February and March Book Log

It’s been a hard couple of months for reading. Not pictured: The Piano Lesson

Well, you try to get a website going again and then all of a sudden you have to return to school in person and there are a million meetings and tons of planning to do and things just get pushed to the side. And you barely even get to read, it feels like.

So here we are. A pretty light two months of reading, but such is life. April is looking pretty good so far.

  1. Mermaid in Chelsea Creek by Michelle Tea (4/5) – This is the first book of a series I got Simone for Christmas. She declared them the greatest thing she’d ever read and begged me to read them to. So I am. Even reading it from an adult perspective, they’re pretty enjoyable so far. And great books for adolescent girls. All the themes and messages you’d want, while also not shying away from the way the world really is. And also, you know, magic and stuff.
  2. The Ancestry of Object by Tatiana Rickman (2/5) – Blah. The first book from Deep Vellum press I’d ever not liked. It reads like something that was finished, but only at novella length, and then padded out to make it publishable as a stand alone. It would have been great if it was only 80-100 pages. Alas.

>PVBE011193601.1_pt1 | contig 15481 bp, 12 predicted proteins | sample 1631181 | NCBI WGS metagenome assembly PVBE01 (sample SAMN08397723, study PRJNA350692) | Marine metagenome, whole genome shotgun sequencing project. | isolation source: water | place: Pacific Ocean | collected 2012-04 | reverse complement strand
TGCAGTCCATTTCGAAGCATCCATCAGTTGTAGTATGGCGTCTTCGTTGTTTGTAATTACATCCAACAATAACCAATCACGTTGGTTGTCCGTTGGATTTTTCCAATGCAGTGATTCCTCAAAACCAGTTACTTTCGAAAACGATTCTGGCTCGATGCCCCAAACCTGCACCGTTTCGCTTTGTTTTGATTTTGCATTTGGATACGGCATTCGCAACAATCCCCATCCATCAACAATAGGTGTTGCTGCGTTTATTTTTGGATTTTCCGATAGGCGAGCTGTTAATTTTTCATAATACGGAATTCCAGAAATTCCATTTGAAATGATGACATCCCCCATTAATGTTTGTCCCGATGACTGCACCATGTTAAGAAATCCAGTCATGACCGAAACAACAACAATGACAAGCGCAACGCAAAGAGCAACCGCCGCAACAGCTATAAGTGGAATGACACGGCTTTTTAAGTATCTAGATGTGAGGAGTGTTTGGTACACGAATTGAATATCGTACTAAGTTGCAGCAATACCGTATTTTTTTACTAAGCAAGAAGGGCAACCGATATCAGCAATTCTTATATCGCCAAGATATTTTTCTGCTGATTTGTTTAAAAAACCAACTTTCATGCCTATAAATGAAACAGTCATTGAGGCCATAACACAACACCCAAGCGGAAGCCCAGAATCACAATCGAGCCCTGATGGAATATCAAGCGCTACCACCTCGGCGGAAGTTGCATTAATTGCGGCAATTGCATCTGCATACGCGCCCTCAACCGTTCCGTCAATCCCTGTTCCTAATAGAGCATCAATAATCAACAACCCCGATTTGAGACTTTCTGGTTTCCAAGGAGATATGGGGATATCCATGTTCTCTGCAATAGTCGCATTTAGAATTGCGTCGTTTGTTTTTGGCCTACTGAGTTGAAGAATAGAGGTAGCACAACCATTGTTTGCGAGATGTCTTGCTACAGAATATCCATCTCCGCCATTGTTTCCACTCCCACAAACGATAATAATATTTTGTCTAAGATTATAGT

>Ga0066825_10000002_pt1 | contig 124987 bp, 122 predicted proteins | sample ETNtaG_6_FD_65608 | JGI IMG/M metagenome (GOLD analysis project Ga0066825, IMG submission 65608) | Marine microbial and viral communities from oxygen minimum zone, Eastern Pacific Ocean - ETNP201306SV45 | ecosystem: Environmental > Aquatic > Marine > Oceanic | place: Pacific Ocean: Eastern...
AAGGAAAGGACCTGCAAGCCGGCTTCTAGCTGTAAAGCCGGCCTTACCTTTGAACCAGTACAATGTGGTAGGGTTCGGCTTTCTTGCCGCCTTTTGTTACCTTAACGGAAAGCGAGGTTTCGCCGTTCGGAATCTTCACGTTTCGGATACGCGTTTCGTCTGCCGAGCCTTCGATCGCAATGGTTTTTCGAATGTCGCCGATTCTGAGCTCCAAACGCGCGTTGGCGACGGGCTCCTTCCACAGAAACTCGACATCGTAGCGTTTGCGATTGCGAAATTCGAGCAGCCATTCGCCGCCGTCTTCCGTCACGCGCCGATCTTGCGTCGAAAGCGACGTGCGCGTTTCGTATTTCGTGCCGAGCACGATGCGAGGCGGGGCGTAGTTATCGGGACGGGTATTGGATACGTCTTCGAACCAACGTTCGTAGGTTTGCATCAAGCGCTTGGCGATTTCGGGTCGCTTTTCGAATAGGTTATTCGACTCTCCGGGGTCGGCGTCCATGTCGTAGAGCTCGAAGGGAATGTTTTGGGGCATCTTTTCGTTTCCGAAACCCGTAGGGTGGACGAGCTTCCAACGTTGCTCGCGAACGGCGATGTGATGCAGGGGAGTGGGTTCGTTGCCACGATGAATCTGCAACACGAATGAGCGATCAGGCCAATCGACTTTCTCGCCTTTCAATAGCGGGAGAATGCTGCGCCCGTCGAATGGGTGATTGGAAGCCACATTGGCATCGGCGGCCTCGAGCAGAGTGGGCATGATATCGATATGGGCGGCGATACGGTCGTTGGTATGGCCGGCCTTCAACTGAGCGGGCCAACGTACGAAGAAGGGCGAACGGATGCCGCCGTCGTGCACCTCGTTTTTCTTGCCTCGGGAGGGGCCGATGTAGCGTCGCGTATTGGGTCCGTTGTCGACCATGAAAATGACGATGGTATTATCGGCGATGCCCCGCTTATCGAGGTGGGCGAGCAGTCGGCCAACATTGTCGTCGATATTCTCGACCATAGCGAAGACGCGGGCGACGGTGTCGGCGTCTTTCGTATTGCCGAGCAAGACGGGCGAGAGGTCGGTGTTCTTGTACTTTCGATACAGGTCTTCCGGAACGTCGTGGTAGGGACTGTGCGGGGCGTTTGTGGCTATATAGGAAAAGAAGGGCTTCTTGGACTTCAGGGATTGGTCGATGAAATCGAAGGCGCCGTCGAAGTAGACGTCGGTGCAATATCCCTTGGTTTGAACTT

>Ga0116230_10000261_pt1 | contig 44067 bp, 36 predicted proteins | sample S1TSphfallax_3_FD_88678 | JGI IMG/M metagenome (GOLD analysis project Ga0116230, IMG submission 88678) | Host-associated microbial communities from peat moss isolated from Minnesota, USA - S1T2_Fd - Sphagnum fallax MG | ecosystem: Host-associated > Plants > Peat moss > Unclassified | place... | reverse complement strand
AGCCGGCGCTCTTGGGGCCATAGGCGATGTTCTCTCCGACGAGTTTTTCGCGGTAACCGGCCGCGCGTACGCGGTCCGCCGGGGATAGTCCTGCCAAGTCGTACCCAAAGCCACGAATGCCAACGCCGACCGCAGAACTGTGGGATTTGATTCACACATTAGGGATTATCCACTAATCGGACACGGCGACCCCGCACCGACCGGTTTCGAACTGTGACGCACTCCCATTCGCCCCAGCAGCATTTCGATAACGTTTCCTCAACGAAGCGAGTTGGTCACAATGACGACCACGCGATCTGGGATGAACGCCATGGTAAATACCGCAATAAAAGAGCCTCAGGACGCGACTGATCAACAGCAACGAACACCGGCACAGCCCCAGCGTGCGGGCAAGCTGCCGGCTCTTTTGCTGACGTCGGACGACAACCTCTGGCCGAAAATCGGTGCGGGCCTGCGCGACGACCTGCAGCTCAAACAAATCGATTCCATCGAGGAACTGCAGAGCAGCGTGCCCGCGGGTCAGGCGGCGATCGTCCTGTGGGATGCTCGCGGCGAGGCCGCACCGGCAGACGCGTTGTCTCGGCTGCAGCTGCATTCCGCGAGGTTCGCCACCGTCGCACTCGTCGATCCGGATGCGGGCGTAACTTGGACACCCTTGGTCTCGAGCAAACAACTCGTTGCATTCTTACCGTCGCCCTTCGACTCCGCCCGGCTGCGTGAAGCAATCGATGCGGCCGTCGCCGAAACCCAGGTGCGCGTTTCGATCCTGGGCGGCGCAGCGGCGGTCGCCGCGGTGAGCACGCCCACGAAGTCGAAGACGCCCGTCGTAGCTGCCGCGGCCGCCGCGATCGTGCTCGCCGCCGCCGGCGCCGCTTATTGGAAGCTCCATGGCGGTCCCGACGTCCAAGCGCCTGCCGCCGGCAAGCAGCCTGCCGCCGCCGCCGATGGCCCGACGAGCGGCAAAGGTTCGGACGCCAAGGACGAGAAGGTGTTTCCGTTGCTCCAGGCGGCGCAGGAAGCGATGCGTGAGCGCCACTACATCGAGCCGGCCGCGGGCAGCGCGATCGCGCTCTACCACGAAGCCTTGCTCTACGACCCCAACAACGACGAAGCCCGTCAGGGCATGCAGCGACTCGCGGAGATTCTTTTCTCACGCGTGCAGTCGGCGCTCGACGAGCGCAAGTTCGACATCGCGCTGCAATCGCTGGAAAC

3. The Piano Lesson by August Wilson (5/5) – I FINALLY got to teach this (I was about to last year when COVID happened). It’s a genius work. This part of Wilson’s Pittsburgh Cycle, which chronicle’s the black experience in the 20th century. This one is set in the 1920s and looks at the generational effects of trauma. I really need to read everything he’s ever written, I think.
  4. My Year Abroad by Chang-rae Lee (3/5) – Man, I love Chang-rae Lee, but he wasn’t quite firing on all cylinders here, sadly. There are two parallel narratives that only barely intersect. Both of the narratives are interesting and compelling, but they don’t quite come together, and there are a few too many strings left hanging. This feels like it should have been two shorter novels instead of one long novel.
  5. The Secret Lives of Church Ladies by Deesha Philyaw (4/5) – I really enjoyed pretty much everything about this story collection, which really does largely focus on the lives of church ladies (who really do have some secrets). There are perspectives here that are very different from what I’m used to reading and all the stories were interesting. My only quibble – and it is minor – is that, like many story collections, some of the later stories felt just a tad repetitive. Still, it’s excellent writing and worth checking out.

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